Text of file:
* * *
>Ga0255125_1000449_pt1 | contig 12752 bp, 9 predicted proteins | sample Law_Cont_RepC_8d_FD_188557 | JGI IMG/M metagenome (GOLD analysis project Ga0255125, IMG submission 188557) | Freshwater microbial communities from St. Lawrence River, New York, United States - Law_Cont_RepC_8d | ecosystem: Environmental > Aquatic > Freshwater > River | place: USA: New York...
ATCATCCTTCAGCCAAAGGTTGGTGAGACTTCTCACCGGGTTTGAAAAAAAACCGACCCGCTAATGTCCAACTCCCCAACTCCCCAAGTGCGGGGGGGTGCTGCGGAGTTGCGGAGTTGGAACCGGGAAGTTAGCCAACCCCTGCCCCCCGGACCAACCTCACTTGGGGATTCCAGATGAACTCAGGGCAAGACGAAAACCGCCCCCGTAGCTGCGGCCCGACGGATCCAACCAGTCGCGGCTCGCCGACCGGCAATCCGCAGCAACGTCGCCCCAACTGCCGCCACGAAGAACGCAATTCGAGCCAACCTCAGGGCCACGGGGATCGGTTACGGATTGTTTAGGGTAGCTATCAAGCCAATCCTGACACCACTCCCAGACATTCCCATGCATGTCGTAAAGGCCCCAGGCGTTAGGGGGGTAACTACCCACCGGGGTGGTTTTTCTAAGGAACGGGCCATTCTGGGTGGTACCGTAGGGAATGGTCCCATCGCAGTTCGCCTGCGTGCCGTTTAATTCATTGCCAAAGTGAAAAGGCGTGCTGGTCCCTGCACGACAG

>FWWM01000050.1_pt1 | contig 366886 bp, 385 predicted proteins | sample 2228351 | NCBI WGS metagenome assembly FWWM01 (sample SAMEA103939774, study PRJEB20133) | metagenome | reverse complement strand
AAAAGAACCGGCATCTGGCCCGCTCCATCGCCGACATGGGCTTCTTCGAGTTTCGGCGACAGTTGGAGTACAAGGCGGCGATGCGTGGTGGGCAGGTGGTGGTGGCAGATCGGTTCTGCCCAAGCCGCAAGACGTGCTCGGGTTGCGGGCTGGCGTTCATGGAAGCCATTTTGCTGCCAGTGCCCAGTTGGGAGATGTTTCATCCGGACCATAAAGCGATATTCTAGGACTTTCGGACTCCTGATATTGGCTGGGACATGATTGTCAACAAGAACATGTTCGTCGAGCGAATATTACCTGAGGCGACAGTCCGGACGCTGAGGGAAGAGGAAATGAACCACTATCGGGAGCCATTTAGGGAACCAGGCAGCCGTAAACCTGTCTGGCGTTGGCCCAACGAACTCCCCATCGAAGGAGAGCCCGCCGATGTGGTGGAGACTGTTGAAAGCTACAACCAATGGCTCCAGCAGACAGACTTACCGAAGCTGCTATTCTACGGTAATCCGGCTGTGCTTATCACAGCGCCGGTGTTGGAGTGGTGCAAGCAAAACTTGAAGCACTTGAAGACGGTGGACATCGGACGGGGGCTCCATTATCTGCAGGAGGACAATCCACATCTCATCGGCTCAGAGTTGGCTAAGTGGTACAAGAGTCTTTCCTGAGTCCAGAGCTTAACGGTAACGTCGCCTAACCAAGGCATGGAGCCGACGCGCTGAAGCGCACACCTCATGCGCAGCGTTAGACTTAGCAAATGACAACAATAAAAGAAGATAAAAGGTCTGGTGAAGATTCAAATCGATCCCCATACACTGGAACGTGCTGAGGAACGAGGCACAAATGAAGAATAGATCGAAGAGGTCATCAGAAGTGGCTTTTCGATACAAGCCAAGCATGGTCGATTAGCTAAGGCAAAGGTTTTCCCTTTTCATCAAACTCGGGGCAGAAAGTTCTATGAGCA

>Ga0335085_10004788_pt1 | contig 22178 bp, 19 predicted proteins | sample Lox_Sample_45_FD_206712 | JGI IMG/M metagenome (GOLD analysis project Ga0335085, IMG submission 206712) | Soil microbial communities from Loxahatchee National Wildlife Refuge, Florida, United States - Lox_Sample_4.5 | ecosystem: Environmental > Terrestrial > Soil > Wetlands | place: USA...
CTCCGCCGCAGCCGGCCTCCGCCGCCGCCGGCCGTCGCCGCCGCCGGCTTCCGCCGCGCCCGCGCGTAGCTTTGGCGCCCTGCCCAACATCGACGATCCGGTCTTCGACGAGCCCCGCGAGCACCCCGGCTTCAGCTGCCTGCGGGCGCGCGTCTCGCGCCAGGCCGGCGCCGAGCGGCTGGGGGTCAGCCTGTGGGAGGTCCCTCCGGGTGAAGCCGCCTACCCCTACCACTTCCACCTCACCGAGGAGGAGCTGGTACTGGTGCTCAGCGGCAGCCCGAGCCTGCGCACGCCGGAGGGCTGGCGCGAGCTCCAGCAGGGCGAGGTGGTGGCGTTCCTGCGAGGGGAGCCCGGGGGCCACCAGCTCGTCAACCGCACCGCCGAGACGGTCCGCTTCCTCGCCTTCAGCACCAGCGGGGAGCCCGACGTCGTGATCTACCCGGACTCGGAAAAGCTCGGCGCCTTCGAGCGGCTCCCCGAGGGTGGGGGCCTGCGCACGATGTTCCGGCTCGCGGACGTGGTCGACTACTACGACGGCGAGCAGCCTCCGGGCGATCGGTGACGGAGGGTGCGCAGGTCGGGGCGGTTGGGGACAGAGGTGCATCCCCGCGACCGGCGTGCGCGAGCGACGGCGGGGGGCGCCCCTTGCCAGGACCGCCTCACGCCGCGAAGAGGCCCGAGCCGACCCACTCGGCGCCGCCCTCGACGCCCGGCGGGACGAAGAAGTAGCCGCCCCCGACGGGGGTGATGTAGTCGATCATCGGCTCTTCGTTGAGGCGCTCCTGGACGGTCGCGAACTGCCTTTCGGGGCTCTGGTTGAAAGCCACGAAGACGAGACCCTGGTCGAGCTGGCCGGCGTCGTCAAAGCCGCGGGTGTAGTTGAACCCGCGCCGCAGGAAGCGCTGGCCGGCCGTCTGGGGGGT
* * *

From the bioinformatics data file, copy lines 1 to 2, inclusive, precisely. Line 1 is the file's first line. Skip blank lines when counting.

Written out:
>Ga0255125_1000449_pt1 | contig 12752 bp, 9 predicted proteins | sample Law_Cont_RepC_8d_FD_188557 | JGI IMG/M metagenome (GOLD analysis project Ga0255125, IMG submission 188557) | Freshwater microbial communities from St. Lawrence River, New York, United States - Law_Cont_RepC_8d | ecosystem: Environmental > Aquatic > Freshwater > River | place: USA: New York...
ATCATCCTTCAGCCAAAGGTTGGTGAGACTTCTCACCGGGTTTGAAAAAAAACCGACCCGCTAATGTCCAACTCCCCAACTCCCCAAGTGCGGGGGGGTGCTGCGGAGTTGCGGAGTTGGAACCGGGAAGTTAGCCAACCCCTGCCCCCCGGACCAACCTCACTTGGGGATTCCAGATGAACTCAGGGCAAGACGAAAACCGCCCCCGTAGCTGCGGCCCGACGGATCCAACCAGTCGCGGCTCGCCGACCGGCAATCCGCAGCAACGTCGCCCCAACTGCCGCCACGAAGAACGCAATTCGAGCCAACCTCAGGGCCACGGGGATCGGTTACGGATTGTTTAGGGTAGCTATCAAGCCAATCCTGACACCACTCCCAGACATTCCCATGCATGTCGTAAAGGCCCCAGGCGTTAGGGGGGTAACTACCCACCGGGGTGGTTTTTCTAAGGAACGGGCCATTCTGGGTGGTACCGTAGGGAATGGTCCCATCGCAGTTCGCCTGCGTGCCGTTTAATTCATTGCCAAAGTGAAAAGGCGTGCTGGTCCCTGCACGACAG